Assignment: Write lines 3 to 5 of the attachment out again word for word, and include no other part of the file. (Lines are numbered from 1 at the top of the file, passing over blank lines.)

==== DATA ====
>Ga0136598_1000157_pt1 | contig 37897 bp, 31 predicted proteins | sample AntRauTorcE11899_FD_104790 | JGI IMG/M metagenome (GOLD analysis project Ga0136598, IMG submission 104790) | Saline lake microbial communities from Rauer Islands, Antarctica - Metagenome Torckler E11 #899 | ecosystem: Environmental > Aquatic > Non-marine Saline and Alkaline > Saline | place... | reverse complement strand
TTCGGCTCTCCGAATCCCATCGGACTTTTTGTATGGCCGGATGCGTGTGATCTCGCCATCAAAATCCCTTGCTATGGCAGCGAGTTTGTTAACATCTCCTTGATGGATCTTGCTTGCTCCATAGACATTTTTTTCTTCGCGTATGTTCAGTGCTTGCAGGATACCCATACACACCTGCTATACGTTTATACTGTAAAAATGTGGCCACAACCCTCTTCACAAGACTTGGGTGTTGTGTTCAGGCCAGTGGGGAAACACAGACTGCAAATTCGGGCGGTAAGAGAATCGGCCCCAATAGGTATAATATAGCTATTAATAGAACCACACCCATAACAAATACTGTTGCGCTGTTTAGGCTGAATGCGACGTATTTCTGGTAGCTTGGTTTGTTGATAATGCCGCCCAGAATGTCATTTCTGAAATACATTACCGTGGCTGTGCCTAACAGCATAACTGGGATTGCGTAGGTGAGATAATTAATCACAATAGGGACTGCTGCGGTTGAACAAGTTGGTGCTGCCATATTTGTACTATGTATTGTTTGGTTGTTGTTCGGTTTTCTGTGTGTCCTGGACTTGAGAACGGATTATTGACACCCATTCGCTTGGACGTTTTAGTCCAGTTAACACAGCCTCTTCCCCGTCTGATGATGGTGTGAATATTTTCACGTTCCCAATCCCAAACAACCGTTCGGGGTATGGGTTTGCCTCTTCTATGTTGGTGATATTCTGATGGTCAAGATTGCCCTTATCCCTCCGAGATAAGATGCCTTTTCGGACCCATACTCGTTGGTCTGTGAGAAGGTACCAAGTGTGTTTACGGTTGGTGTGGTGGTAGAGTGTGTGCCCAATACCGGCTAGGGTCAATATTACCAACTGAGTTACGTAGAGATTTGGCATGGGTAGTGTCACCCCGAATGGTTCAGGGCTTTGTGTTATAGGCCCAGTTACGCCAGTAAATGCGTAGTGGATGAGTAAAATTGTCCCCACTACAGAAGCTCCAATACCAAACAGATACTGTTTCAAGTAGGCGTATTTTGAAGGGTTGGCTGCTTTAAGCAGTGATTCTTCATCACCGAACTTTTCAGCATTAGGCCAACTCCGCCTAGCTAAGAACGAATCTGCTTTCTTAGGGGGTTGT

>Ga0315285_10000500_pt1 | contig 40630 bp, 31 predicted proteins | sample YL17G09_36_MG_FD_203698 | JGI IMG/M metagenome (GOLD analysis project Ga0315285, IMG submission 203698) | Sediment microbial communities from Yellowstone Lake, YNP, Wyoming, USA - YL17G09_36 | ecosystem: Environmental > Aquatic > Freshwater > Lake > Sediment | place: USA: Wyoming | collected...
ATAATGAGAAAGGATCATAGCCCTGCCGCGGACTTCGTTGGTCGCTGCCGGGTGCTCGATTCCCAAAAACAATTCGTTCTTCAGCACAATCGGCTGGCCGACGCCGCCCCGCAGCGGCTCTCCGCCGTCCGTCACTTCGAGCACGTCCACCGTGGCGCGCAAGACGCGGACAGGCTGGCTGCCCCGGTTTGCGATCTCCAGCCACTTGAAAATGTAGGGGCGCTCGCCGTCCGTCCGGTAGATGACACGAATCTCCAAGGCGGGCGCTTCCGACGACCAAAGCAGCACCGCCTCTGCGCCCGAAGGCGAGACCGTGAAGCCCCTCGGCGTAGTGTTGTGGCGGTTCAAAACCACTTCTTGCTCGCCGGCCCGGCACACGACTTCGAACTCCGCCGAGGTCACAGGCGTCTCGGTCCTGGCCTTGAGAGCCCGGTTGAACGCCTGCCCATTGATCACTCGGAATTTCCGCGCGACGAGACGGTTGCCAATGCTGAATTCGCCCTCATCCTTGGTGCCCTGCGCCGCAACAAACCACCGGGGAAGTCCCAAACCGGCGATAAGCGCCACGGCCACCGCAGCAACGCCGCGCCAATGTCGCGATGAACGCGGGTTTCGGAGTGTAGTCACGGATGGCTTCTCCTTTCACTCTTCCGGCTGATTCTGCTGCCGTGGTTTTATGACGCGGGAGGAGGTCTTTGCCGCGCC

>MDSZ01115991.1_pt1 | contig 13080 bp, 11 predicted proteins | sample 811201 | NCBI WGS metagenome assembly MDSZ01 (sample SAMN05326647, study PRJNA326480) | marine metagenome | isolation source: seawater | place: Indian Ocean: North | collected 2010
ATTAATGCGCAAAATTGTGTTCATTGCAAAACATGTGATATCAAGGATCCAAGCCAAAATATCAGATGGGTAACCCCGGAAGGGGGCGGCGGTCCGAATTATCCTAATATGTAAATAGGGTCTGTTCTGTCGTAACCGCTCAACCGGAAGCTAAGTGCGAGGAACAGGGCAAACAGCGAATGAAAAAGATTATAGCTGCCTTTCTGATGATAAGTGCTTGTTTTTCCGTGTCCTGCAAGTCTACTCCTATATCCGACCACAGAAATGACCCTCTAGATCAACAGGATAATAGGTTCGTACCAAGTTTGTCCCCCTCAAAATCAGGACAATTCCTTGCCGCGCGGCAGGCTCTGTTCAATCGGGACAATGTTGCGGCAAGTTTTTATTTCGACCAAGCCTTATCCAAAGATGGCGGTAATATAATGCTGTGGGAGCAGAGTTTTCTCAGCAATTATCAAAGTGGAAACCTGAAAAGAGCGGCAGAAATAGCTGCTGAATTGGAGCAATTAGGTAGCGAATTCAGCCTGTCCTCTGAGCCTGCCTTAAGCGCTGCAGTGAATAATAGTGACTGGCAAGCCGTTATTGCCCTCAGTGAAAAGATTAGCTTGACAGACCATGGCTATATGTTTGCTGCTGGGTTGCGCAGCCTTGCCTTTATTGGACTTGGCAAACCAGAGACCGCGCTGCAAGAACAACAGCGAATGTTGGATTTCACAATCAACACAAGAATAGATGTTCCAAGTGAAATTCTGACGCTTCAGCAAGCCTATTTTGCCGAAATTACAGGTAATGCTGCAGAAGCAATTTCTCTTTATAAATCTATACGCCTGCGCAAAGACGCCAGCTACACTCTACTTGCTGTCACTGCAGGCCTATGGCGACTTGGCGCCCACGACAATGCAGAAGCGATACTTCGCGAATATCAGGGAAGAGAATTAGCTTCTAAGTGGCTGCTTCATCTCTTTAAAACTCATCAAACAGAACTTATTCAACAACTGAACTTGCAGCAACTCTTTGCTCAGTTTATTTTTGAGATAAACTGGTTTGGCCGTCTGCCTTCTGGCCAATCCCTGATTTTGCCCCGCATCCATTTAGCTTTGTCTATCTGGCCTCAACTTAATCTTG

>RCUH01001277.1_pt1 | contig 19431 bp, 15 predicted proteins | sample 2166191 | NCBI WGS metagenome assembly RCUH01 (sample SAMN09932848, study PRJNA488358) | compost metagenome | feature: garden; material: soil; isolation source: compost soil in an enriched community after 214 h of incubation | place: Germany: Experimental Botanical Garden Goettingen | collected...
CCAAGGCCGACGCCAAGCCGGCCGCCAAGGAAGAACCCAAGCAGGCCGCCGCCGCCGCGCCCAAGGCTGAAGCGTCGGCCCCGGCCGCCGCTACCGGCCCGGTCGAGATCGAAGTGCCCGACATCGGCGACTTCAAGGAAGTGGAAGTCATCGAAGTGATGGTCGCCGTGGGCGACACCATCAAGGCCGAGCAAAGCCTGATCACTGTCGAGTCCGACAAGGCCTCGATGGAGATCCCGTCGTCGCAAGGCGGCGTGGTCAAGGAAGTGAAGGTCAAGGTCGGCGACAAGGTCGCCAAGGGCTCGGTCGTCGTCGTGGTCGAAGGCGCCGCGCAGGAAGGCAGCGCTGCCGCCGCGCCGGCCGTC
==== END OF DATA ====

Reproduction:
>Ga0315285_10000500_pt1 | contig 40630 bp, 31 predicted proteins | sample YL17G09_36_MG_FD_203698 | JGI IMG/M metagenome (GOLD analysis project Ga0315285, IMG submission 203698) | Sediment microbial communities from Yellowstone Lake, YNP, Wyoming, USA - YL17G09_36 | ecosystem: Environmental > Aquatic > Freshwater > Lake > Sediment | place: USA: Wyoming | collected...
ATAATGAGAAAGGATCATAGCCCTGCCGCGGACTTCGTTGGTCGCTGCCGGGTGCTCGATTCCCAAAAACAATTCGTTCTTCAGCACAATCGGCTGGCCGACGCCGCCCCGCAGCGGCTCTCCGCCGTCCGTCACTTCGAGCACGTCCACCGTGGCGCGCAAGACGCGGACAGGCTGGCTGCCCCGGTTTGCGATCTCCAGCCACTTGAAAATGTAGGGGCGCTCGCCGTCCGTCCGGTAGATGACACGAATCTCCAAGGCGGGCGCTTCCGACGACCAAAGCAGCACCGCCTCTGCGCCCGAAGGCGAGACCGTGAAGCCCCTCGGCGTAGTGTTGTGGCGGTTCAAAACCACTTCTTGCTCGCCGGCCCGGCACACGACTTCGAACTCCGCCGAGGTCACAGGCGTCTCGGTCCTGGCCTTGAGAGCCCGGTTGAACGCCTGCCCATTGATCACTCGGAATTTCCGCGCGACGAGACGGTTGCCAATGCTGAATTCGCCCTCATCCTTGGTGCCCTGCGCCGCAACAAACCACCGGGGAAGTCCCAAACCGGCGATAAGCGCCACGGCCACCGCAGCAACGCCGCGCCAATGTCGCGATGAACGCGGGTTTCGGAGTGTAGTCACGGATGGCTTCTCCTTTCACTCTTCCGGCTGATTCTGCTGCCGTGGTTTTATGACGCGGGAGGAGGTCTTTGCCGCGCC

>MDSZ01115991.1_pt1 | contig 13080 bp, 11 predicted proteins | sample 811201 | NCBI WGS metagenome assembly MDSZ01 (sample SAMN05326647, study PRJNA326480) | marine metagenome | isolation source: seawater | place: Indian Ocean: North | collected 2010